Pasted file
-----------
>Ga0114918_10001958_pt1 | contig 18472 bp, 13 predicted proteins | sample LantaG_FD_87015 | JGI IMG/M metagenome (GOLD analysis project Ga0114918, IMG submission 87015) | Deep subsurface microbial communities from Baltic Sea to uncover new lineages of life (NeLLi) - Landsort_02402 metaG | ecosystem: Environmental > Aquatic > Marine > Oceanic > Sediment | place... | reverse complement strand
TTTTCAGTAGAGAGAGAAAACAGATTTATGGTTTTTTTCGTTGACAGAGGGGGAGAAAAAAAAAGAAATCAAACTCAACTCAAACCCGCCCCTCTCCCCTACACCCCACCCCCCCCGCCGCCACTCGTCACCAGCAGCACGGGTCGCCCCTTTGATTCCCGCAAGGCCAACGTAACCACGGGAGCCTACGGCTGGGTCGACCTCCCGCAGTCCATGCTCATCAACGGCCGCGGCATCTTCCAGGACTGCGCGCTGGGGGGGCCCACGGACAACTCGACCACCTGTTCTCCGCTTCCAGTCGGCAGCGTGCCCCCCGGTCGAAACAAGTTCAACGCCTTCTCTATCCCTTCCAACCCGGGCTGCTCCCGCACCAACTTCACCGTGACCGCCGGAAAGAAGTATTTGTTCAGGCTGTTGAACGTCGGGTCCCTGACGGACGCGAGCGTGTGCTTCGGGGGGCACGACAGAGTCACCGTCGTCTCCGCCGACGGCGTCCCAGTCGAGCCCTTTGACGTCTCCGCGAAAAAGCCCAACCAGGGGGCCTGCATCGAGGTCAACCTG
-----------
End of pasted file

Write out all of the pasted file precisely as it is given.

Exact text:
>Ga0114918_10001958_pt1 | contig 18472 bp, 13 predicted proteins | sample LantaG_FD_87015 | JGI IMG/M metagenome (GOLD analysis project Ga0114918, IMG submission 87015) | Deep subsurface microbial communities from Baltic Sea to uncover new lineages of life (NeLLi) - Landsort_02402 metaG | ecosystem: Environmental > Aquatic > Marine > Oceanic > Sediment | place... | reverse complement strand
TTTTCAGTAGAGAGAGAAAACAGATTTATGGTTTTTTTCGTTGACAGAGGGGGAGAAAAAAAAAGAAATCAAACTCAACTCAAACCCGCCCCTCTCCCCTACACCCCACCCCCCCCGCCGCCACTCGTCACCAGCAGCACGGGTCGCCCCTTTGATTCCCGCAAGGCCAACGTAACCACGGGAGCCTACGGCTGGGTCGACCTCCCGCAGTCCATGCTCATCAACGGCCGCGGCATCTTCCAGGACTGCGCGCTGGGGGGGCCCACGGACAACTCGACCACCTGTTCTCCGCTTCCAGTCGGCAGCGTGCCCCCCGGTCGAAACAAGTTCAACGCCTTCTCTATCCCTTCCAACCCGGGCTGCTCCCGCACCAACTTCACCGTGACCGCCGGAAAGAAGTATTTGTTCAGGCTGTTGAACGTCGGGTCCCTGACGGACGCGAGCGTGTGCTTCGGGGGGCACGACAGAGTCACCGTCGTCTCCGCCGACGGCGTCCCAGTCGAGCCCTTTGACGTCTCCGCGAAAAAGCCCAACCAGGGGGCCTGCATCGAGGTCAACCTG